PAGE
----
Foldable Optical Reflector
Sparse aperture, thin shell substrate and adaptive optics are three approaches that have been investigated to meet the needs of sensitivity and resolution of future large aperture space telescopes in recent years. However, these missions are often hampered by launch vehicle size. As the latest example, JWST telescope with its 3-petals folding scheme for a 6.5m aperture has reached a glass ceiling imposed by current telescope technology.
A novel approach to overcome the quandary is by constructing the aperture made of many deployable segments, leveraging the technique of rigid foldable origami. We propose a foldable adaptive optics concept based on a thin creased reflector and an associated mechanism as the support structure whose motion is compatible with the folding scheme. A physical model is displayed below:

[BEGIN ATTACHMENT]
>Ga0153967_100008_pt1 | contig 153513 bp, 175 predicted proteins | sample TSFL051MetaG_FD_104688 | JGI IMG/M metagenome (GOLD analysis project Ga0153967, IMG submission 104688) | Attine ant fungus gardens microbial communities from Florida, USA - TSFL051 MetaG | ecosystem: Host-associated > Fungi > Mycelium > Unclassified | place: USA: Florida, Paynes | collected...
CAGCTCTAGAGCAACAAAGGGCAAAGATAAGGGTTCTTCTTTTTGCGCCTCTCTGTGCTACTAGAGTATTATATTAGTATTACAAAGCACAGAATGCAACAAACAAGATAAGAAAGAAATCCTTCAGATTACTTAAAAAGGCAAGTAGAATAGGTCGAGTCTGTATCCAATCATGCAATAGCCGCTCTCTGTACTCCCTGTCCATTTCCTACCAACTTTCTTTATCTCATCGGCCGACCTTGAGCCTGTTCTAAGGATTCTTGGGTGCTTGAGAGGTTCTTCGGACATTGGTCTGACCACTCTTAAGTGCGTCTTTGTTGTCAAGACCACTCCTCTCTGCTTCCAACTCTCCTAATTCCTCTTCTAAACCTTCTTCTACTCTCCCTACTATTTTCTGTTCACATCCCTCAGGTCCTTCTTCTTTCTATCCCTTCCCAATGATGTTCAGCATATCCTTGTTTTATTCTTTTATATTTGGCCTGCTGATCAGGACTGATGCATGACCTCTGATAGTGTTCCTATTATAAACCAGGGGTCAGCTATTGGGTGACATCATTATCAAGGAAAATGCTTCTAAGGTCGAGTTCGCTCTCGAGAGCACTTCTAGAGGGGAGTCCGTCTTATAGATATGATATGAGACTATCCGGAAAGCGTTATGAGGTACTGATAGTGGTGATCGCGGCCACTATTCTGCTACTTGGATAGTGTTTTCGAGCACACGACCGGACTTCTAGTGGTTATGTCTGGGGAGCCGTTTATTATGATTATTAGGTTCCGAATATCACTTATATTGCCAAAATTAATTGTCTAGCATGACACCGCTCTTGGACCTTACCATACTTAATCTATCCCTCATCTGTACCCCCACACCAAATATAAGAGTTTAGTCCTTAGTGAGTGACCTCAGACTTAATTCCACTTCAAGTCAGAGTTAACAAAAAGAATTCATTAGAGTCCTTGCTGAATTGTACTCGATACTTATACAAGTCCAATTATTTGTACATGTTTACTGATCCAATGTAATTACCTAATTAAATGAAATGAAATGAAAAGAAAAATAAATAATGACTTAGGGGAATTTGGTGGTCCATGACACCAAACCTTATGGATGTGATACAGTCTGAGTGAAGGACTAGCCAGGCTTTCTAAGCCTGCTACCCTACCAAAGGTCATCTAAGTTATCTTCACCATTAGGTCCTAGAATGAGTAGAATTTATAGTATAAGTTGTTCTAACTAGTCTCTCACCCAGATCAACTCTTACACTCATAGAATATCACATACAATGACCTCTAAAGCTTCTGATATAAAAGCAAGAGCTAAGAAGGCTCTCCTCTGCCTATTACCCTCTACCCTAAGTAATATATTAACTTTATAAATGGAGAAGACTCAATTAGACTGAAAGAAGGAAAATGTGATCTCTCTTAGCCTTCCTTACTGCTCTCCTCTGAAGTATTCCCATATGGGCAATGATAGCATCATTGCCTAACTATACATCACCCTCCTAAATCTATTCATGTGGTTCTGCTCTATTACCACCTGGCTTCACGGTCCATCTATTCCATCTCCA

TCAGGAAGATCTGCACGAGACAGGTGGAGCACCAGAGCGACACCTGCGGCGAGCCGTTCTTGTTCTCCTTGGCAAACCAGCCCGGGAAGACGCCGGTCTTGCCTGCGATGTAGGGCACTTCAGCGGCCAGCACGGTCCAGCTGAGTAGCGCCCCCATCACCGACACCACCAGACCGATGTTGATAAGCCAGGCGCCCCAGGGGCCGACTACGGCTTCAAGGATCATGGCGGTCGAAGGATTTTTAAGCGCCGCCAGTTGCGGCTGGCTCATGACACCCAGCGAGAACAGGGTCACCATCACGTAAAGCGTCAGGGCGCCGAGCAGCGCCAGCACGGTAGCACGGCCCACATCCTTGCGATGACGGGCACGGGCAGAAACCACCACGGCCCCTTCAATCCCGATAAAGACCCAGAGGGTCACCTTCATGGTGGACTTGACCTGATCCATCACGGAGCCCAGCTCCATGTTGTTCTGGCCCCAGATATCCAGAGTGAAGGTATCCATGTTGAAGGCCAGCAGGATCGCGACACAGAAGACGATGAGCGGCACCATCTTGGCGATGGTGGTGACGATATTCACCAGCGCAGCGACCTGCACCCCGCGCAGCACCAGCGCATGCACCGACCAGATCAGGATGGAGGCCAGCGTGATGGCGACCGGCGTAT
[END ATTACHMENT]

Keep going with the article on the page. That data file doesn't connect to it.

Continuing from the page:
Larger apertures could be obtained from tessellations of the basic module. These tessellations could be embedded on both flat and spherical planes, and are characterized by high deployment ratio. All adjacent modules are connected by revolute hinges.
The concepts build on the maturing technologies developed at SSL: high precision CFRP thin shell substrate, self-locking hinge, piezo-based thin shell shape control and associated numerical/experimental validation techniques.
The concepts could ride to space in stowed state, meanwhile possess high post-deployment figure precision and retains focoal length adjustability. They're potentially suitable for future deployable space telescopes and scalable to larger sizes.
Wei, Y., and Pellegrino, S. (2017). Modular foldable surfaces: a novel approach based on spatial mechanisms and thin shells. SciTech 2017. Grapevine (TX), AIAA (pdf).